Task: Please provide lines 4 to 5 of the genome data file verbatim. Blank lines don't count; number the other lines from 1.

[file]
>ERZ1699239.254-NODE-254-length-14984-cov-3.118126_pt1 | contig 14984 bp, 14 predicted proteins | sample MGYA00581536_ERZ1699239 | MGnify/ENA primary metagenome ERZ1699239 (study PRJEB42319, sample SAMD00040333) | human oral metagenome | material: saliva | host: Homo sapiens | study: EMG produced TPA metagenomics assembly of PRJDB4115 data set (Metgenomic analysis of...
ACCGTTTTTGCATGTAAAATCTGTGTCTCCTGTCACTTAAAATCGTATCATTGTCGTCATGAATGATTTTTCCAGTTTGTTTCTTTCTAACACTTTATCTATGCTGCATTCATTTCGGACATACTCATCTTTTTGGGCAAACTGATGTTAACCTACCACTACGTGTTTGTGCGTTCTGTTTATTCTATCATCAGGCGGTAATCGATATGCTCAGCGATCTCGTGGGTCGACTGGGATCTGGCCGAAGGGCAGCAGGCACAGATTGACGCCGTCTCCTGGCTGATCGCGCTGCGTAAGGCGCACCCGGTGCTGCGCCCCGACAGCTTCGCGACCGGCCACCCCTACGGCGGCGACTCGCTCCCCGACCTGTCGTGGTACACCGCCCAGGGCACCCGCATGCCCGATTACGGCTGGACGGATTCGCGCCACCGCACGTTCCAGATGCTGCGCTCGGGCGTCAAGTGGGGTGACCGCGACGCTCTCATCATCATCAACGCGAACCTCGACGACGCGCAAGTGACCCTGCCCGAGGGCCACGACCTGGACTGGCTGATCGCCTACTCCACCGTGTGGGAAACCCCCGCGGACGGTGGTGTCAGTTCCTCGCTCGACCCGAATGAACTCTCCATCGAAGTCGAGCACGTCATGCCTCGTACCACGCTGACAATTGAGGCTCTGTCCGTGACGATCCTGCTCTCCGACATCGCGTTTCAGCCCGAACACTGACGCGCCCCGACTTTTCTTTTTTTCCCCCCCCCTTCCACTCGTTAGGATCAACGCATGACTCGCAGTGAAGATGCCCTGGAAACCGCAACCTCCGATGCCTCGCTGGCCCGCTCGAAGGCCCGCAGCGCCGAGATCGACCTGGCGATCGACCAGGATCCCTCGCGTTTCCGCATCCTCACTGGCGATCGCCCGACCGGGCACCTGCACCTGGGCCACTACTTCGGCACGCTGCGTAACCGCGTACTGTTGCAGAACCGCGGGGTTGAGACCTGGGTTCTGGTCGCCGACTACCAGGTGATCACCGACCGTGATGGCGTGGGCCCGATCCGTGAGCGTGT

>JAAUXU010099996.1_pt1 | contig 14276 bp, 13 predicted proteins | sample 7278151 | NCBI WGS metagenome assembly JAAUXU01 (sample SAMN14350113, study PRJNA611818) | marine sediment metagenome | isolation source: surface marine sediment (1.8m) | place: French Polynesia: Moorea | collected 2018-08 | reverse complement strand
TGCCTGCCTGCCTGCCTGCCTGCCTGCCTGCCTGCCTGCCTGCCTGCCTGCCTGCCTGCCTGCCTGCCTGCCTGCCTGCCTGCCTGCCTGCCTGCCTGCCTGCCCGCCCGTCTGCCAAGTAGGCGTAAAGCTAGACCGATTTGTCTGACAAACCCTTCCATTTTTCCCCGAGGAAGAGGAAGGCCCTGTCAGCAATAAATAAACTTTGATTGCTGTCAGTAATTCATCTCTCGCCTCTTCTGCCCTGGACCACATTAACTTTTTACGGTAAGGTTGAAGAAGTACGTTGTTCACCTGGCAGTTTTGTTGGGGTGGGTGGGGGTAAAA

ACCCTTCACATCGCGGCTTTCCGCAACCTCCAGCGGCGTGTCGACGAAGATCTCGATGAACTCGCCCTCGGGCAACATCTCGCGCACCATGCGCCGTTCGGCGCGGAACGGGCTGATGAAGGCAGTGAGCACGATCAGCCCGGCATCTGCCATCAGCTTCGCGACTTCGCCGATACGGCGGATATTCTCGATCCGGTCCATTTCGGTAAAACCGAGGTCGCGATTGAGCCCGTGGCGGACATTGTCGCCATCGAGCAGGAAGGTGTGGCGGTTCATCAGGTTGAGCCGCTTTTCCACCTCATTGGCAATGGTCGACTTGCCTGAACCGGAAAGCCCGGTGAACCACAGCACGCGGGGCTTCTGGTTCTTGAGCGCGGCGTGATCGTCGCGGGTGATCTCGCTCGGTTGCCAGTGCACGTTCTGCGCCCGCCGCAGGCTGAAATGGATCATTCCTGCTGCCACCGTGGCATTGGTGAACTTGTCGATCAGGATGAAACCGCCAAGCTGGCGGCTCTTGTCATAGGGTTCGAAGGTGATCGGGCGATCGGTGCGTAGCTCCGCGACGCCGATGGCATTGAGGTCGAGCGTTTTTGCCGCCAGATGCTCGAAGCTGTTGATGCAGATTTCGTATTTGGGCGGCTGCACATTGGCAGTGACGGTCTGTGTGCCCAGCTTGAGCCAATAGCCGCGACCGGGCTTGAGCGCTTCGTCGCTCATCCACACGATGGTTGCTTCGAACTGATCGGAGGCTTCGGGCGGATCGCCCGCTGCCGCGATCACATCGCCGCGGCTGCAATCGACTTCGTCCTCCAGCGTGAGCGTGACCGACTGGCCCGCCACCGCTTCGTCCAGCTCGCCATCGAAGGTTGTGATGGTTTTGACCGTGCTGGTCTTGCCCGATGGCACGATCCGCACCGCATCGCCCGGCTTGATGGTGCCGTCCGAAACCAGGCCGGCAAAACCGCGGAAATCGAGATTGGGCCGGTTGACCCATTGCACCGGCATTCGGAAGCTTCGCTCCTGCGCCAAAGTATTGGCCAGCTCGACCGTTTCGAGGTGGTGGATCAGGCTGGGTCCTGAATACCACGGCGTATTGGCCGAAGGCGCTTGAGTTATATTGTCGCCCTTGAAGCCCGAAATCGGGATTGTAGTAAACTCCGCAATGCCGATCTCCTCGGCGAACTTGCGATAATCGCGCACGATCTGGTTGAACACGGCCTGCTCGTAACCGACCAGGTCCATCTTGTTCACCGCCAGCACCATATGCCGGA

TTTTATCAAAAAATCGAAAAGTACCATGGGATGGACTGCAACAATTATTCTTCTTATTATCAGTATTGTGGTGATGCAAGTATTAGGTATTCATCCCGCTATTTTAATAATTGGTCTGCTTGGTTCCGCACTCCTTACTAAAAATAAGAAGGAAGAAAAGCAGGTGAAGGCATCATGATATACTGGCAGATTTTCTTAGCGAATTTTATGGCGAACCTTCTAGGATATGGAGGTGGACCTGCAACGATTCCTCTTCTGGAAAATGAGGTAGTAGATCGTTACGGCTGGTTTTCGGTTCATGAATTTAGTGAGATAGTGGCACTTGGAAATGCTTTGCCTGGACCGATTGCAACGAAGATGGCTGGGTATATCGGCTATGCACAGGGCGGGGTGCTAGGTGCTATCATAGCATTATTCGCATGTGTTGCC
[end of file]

TGCCTGCCTGCCTGCCTGCCTGCCTGCCTGCCTGCCTGCCTGCCTGCCTGCCTGCCTGCCTGCCTGCCTGCCTGCCTGCCTGCCTGCCTGCCTGCCTGCCTGCCCGCCCGTCTGCCAAGTAGGCGTAAAGCTAGACCGATTTGTCTGACAAACCCTTCCATTTTTCCCCGAGGAAGAGGAAGGCCCTGTCAGCAATAAATAAACTTTGATTGCTGTCAGTAATTCATCTCTCGCCTCTTCTGCCCTGGACCACATTAACTTTTTACGGTAAGGTTGAAGAAGTACGTTGTTCACCTGGCAGTTTTGTTGGGGTGGGTGGGGGTAAAA

ACCCTTCACATCGCGGCTTTCCGCAACCTCCAGCGGCGTGTCGACGAAGATCTCGATGAACTCGCCCTCGGGCAACATCTCGCGCACCATGCGCCGTTCGGCGCGGAACGGGCTGATGAAGGCAGTGAGCACGATCAGCCCGGCATCTGCCATCAGCTTCGCGACTTCGCCGATACGGCGGATATTCTCGATCCGGTCCATTTCGGTAAAACCGAGGTCGCGATTGAGCCCGTGGCGGACATTGTCGCCATCGAGCAGGAAGGTGTGGCGGTTCATCAGGTTGAGCCGCTTTTCCACCTCATTGGCAATGGTCGACTTGCCTGAACCGGAAAGCCCGGTGAACCACAGCACGCGGGGCTTCTGGTTCTTGAGCGCGGCGTGATCGTCGCGGGTGATCTCGCTCGGTTGCCAGTGCACGTTCTGCGCCCGCCGCAGGCTGAAATGGATCATTCCTGCTGCCACCGTGGCATTGGTGAACTTGTCGATCAGGATGAAACCGCCAAGCTGGCGGCTCTTGTCATAGGGTTCGAAGGTGATCGGGCGATCGGTGCGTAGCTCCGCGACGCCGATGGCATTGAGGTCGAGCGTTTTTGCCGCCAGATGCTCGAAGCTGTTGATGCAGATTTCGTATTTGGGCGGCTGCACATTGGCAGTGACGGTCTGTGTGCCCAGCTTGAGCCAATAGCCGCGACCGGGCTTGAGCGCTTCGTCGCTCATCCACACGATGGTTGCTTCGAACTGATCGGAGGCTTCGGGCGGATCGCCCGCTGCCGCGATCACATCGCCGCGGCTGCAATCGACTTCGTCCTCCAGCGTGAGCGTGACCGACTGGCCCGCCACCGCTTCGTCCAGCTCGCCATCGAAGGTTGTGATGGTTTTGACCGTGCTGGTCTTGCCCGATGGCACGATCCGCACCGCATCGCCCGGCTTGATGGTGCCGTCCGAAACCAGGCCGGCAAAACCGCGGAAATCGAGATTGGGCCGGTTGACCCATTGCACCGGCATTCGGAAGCTTCGCTCCTGCGCCAAAGTATTGGCCAGCTCGACCGTTTCGAGGTGGTGGATCAGGCTGGGTCCTGAATACCACGGCGTATTGGCCGAAGGCGCTTGAGTTATATTGTCGCCCTTGAAGCCCGAAATCGGGATTGTAGTAAACTCCGCAATGCCGATCTCCTCGGCGAACTTGCGATAATCGCGCACGATCTGGTTGAACACGGCCTGCTCGTAACCGACCAGGTCCATCTTGTTCACCGCCAGCACCATATGCCGGA